The State Records’ annual report, the Administration of the State Records Act 1997 2020-21 Annual Report, is published in accordance with Premier and Cabinet Circular PC013 Annual Reporting requirements.
State Records' Director's Message
The 2020-2021 year has provided challenges for all of us during the ongoing COVID-19 pandemic. Whilst some services have had short interruptions during periods of lockdown State Records has continued to provide high value support to government agencies and the public during this time of uncertainty.
This year saw the culmination of three decades of work with State Records repatriating an album containing hundreds of photographs taken by Francis James Gillen dating from 1901-1902, to Central Australia. This album, which includes photographs of several Aboriginal communities was repatriated to the Museum of Central Australia and will be held within the Strehlow Research Centre. Thisrepatriation means the album can be accessed by the communities represented in the photographs and studied alongside other records of Gillen’s fieldwork in Central Australia.
The Tandanya-Adelaide Declaration is taking our work in a new direction; this was outlined in the State Records response to the Declaration published in September 2020. During 2020-2021 work commenced with our colleagues at the State Library of South Australia to establish the Aboriginal Reference Group. This Group will play a critical role in guiding the development and implementation of programs, activities and services that relate to Aboriginal people and their cultures.
State Records continues to focus on refreshing its suite of information management and recordkeeping policies and standards to support government agencies. This year we released standards relating to managing digital records in systems and metadata. This work underpins the Information Management Strategy and Information Management Standard and recognises the importance of embedding behaviours now to ensure the ongoing accessibility of digital born government information into the future. State Records also published the Appraisal Standard which provides updated criteria to guide decisions for government about which records need to be kept forever as State archives and which have a shorter-term value. This Standard was informed by public and government consultation and incorporates notions of co-participation in recordkeeping, where the people that the records are created about are included in the decision-making process around what happens to those records.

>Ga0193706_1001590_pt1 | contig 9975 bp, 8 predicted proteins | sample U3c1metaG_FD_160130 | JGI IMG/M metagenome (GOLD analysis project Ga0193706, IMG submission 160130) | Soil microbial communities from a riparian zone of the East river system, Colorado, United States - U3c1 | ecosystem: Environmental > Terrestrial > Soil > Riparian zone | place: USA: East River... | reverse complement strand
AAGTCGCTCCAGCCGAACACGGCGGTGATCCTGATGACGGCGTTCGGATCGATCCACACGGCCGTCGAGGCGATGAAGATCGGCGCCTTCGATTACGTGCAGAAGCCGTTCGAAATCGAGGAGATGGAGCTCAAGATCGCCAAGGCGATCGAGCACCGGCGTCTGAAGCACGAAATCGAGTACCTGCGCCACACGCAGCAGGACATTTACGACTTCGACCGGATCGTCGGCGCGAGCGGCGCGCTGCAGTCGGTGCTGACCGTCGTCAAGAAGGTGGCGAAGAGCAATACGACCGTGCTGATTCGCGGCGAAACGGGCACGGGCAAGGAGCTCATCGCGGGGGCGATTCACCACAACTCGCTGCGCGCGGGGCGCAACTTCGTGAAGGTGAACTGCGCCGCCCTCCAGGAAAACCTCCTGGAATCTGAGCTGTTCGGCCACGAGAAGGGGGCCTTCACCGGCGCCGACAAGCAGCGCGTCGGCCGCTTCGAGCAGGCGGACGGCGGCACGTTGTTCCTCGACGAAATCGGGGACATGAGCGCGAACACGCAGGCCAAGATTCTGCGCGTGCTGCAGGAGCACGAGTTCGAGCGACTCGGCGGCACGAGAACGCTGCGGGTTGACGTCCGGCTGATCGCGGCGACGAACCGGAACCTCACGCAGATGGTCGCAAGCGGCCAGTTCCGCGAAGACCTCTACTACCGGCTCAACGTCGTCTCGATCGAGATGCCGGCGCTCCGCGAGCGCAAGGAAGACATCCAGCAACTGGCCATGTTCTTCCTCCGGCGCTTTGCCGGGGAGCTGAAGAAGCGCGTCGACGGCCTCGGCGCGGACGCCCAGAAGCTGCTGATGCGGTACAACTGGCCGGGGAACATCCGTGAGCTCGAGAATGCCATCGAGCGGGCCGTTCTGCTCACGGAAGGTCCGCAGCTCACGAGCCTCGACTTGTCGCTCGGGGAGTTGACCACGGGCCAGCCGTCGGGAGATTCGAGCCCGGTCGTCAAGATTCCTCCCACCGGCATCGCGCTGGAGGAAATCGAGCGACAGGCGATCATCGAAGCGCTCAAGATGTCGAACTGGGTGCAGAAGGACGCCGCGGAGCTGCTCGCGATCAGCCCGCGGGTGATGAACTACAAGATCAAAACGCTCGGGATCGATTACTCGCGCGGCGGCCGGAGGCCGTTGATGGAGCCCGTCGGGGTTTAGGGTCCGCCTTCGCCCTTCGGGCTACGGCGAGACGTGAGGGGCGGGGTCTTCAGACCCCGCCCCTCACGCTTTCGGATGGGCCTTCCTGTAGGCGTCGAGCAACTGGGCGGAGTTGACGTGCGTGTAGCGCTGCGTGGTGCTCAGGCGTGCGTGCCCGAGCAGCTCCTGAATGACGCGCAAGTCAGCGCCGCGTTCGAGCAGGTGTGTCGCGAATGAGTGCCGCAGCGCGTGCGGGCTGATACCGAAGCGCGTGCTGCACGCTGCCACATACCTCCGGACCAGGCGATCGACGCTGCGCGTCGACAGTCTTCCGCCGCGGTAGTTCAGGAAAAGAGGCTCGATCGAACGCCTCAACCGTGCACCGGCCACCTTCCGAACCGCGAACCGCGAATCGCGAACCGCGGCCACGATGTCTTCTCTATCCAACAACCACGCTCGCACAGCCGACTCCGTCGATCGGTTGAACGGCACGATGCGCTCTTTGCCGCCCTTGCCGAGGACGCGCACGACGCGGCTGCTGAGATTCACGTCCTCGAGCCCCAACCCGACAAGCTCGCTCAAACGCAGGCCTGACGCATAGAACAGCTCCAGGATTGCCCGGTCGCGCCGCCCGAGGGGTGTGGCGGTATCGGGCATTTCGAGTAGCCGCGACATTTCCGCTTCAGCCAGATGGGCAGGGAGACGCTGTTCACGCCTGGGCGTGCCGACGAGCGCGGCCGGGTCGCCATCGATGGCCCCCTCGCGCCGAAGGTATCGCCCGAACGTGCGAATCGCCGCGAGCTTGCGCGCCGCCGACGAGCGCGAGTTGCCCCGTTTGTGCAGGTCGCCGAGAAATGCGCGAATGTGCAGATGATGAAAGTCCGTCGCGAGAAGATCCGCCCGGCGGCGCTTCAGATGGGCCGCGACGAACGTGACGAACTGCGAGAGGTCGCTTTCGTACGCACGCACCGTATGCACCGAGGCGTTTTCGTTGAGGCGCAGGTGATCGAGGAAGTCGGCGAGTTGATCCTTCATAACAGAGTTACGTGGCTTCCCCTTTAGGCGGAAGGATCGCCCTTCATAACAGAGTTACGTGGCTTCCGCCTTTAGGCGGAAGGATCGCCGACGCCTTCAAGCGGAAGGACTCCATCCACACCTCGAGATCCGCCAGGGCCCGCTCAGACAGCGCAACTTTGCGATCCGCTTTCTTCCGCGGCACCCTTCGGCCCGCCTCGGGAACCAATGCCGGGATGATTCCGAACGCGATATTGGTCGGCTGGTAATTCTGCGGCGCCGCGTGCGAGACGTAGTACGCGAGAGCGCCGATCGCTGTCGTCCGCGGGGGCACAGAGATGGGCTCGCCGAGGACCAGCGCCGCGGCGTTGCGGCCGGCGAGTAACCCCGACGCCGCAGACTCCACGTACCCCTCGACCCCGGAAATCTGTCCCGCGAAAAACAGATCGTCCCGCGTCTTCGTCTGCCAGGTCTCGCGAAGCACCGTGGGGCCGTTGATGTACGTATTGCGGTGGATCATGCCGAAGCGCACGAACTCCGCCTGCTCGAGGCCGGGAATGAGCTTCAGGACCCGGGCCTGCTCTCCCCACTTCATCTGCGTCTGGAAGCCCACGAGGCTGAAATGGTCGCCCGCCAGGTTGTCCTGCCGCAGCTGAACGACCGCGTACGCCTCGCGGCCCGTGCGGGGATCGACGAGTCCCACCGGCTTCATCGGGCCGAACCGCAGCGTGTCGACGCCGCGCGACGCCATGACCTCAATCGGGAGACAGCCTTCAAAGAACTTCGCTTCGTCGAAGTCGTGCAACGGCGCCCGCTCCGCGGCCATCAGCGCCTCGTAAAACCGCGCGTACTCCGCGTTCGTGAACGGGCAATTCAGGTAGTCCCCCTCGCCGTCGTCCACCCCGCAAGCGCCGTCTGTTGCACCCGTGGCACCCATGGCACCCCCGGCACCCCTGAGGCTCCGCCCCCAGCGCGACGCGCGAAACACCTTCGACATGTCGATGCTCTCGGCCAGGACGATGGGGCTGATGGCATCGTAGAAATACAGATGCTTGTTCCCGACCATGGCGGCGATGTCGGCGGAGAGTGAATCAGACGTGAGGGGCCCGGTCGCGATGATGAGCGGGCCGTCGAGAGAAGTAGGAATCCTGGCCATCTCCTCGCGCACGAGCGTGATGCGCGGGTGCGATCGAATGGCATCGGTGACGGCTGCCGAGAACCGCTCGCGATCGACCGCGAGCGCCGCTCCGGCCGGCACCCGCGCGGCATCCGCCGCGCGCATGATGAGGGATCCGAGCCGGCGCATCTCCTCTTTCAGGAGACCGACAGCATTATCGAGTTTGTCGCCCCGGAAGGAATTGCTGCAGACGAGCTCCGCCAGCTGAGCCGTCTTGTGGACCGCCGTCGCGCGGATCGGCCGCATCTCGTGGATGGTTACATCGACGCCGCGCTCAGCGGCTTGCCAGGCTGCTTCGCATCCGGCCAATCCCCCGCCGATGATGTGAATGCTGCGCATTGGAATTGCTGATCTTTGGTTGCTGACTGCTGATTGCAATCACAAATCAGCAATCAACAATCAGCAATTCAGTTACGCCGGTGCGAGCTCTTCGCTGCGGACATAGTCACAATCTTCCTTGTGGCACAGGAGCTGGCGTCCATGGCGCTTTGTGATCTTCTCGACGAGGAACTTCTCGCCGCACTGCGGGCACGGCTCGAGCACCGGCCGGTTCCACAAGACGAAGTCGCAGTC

State Records’ Gepps Cross Research Centre also received a face lift this year. This refurbishment is designed to make the space more inclusive, open, and inviting. I look forward to seeing our customers continue to use this space to access records in the archive to illuminate the past to shape our future.
Director and State Archivist